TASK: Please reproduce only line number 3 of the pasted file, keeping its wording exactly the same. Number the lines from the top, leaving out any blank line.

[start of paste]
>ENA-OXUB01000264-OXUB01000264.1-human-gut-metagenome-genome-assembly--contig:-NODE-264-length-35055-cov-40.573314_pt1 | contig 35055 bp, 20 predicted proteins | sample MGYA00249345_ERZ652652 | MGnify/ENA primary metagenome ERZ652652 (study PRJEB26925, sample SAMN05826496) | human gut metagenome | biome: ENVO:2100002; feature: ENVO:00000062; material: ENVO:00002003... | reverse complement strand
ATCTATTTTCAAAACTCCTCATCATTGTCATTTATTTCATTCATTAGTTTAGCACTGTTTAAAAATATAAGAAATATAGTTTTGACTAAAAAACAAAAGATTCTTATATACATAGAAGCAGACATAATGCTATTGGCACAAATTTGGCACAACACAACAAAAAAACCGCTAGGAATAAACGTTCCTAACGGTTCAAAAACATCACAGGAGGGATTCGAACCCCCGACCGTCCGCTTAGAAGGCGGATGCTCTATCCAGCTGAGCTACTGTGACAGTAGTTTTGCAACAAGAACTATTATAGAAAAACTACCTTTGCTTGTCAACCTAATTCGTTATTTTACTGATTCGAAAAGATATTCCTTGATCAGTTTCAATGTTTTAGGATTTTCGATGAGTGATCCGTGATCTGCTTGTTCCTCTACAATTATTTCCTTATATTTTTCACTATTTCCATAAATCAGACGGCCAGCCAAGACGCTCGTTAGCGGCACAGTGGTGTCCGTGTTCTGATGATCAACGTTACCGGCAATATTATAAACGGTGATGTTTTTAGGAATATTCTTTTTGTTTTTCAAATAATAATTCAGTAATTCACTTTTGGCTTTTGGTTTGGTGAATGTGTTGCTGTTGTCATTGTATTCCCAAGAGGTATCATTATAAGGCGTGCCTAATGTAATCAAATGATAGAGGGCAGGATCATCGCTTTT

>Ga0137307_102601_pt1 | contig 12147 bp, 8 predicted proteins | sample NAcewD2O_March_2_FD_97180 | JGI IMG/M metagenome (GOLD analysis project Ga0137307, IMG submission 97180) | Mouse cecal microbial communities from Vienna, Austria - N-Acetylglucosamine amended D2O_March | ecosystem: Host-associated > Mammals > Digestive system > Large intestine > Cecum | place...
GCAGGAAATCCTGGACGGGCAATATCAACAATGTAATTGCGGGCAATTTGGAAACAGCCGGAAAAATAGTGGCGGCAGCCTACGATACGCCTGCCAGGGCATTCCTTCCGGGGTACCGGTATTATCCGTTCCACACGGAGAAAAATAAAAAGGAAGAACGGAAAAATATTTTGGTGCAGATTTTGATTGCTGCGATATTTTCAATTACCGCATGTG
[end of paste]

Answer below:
>Ga0137307_102601_pt1 | contig 12147 bp, 8 predicted proteins | sample NAcewD2O_March_2_FD_97180 | JGI IMG/M metagenome (GOLD analysis project Ga0137307, IMG submission 97180) | Mouse cecal microbial communities from Vienna, Austria - N-Acetylglucosamine amended D2O_March | ecosystem: Host-associated > Mammals > Digestive system > Large intestine > Cecum | place...